Abner Doubleday: Administrative Command in Washington, D.C.
After being denied the position of I Corps commander by Mead, Doubleday traveled to Washington, D.C. He spent six months without orders before being assigned to serve as president of the United States Military Commission in January 1864. In this administrative capacity he was charged with investigating issues such as blockade running, bribery and treason. Still bitter at Meade’s refusal to grant him a corps command, Doubleday also testified against his former commander in front of a Congressional committee. He criticized Meade’s handling of the Gettysburg Campaign and argued that a pro-slavery faction existed within the Union Army.
Doubleday remained in Washington for the remainder of the Civil War. When forces under General Jubal Early threatened the city in July 1864, he was briefly placed in command of defensive units, but was never engaged. Promoted to full colonel in the regular army in March 1865, he remained in administrative duty until the end of the war.
Abner Doubleday: Later Life
Doubleday stayed in the army after the Civil War and in 1866 assumed command of troops in New York City. In 1867 he briefly served as sub-assistant commissioner in the Bureau of Freedmen, Refugees and Abandoned Lands, an office that assisted blacks in the transition from slavery to freedom. He was then transferred to San Francisco to serve as a recruitment officer. During this time, he was involved in securing the first patent for the city’s cable car system. Doubleday later commanded an all-black unit in Texas before retiring from the army in 1873.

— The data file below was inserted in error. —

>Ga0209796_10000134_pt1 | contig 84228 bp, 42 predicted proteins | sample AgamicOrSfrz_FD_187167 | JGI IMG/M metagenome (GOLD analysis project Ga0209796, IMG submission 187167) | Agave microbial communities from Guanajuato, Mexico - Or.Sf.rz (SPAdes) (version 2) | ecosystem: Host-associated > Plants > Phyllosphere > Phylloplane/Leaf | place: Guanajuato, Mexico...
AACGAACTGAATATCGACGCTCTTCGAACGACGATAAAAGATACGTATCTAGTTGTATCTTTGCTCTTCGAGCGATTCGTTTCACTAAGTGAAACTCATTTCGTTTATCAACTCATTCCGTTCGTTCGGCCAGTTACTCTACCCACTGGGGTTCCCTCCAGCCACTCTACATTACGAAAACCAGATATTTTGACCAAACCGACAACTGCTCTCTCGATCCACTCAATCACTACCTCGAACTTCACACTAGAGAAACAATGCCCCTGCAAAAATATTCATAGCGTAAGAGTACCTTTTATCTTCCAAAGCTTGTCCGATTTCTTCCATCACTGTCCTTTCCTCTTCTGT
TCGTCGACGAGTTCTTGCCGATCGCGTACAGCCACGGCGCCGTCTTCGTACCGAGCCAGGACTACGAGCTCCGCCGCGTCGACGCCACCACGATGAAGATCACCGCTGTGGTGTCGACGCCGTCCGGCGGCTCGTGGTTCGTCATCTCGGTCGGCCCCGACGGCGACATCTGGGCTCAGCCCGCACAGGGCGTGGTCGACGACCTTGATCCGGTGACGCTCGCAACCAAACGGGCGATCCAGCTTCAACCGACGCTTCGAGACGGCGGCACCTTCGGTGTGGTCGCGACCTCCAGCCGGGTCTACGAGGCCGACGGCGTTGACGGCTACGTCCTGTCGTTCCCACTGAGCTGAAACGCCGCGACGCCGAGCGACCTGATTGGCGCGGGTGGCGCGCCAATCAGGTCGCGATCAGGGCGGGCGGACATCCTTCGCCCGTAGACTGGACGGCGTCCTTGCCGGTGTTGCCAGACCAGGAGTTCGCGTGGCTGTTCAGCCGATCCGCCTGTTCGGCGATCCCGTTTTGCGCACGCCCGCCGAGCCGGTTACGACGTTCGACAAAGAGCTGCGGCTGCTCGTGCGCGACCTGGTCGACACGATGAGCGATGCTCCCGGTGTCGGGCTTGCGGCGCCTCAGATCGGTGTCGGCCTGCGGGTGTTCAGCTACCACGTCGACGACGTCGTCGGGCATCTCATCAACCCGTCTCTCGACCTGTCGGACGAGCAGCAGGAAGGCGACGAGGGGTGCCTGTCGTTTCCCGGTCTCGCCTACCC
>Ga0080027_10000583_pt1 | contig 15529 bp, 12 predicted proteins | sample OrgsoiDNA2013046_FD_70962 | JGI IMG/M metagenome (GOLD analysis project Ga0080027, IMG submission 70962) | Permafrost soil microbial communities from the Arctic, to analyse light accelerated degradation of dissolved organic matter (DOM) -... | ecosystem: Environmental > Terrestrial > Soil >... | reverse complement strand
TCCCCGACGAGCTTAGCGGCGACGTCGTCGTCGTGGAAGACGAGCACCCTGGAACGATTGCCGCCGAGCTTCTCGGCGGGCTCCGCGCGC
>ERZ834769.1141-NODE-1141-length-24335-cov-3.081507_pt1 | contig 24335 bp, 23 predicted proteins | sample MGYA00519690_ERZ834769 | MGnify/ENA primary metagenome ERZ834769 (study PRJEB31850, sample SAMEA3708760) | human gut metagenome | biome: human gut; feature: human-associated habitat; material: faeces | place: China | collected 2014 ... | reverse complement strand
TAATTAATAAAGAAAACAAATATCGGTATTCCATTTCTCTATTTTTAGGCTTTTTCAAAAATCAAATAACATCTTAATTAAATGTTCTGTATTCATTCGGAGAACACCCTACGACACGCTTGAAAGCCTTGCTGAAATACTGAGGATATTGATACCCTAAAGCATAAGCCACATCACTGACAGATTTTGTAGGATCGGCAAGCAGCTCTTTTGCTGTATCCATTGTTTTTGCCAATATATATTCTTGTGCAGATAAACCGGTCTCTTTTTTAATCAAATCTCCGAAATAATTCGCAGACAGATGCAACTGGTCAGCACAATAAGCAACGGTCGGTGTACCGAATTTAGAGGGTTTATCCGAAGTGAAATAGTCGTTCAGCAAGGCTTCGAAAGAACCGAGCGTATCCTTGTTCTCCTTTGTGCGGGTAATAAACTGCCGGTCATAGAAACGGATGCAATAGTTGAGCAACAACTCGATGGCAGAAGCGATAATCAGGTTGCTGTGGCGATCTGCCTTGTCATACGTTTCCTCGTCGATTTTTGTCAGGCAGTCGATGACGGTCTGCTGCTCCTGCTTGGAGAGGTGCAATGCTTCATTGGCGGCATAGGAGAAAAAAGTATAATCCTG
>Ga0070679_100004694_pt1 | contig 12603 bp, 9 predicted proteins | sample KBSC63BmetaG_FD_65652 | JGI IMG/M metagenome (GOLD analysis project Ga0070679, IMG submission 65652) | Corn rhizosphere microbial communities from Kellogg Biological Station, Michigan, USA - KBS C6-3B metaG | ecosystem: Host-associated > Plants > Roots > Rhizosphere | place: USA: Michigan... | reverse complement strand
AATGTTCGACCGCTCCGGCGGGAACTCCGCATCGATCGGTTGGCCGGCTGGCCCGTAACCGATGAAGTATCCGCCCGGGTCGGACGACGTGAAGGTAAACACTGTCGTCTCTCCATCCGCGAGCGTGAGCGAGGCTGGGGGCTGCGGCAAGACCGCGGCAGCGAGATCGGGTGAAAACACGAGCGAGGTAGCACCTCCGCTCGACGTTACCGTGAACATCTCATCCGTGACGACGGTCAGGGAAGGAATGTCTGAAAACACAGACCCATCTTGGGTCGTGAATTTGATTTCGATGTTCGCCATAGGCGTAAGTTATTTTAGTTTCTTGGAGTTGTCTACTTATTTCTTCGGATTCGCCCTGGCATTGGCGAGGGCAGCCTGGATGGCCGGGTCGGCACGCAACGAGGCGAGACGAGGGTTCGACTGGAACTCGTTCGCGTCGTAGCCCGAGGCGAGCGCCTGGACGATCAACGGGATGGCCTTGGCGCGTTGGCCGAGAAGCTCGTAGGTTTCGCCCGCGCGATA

Doubleday later moved to New York City and served as president of the Theosophical Society, a group devoted to the study of spiritualism and eastern philosophy. He died in New Jersey in 1898 at the age of 73. Some years later Doubleday would be mistakenly credited with inventing the game of baseball. While this myth was later debunked, many baseball teams and fields continue to bear his name.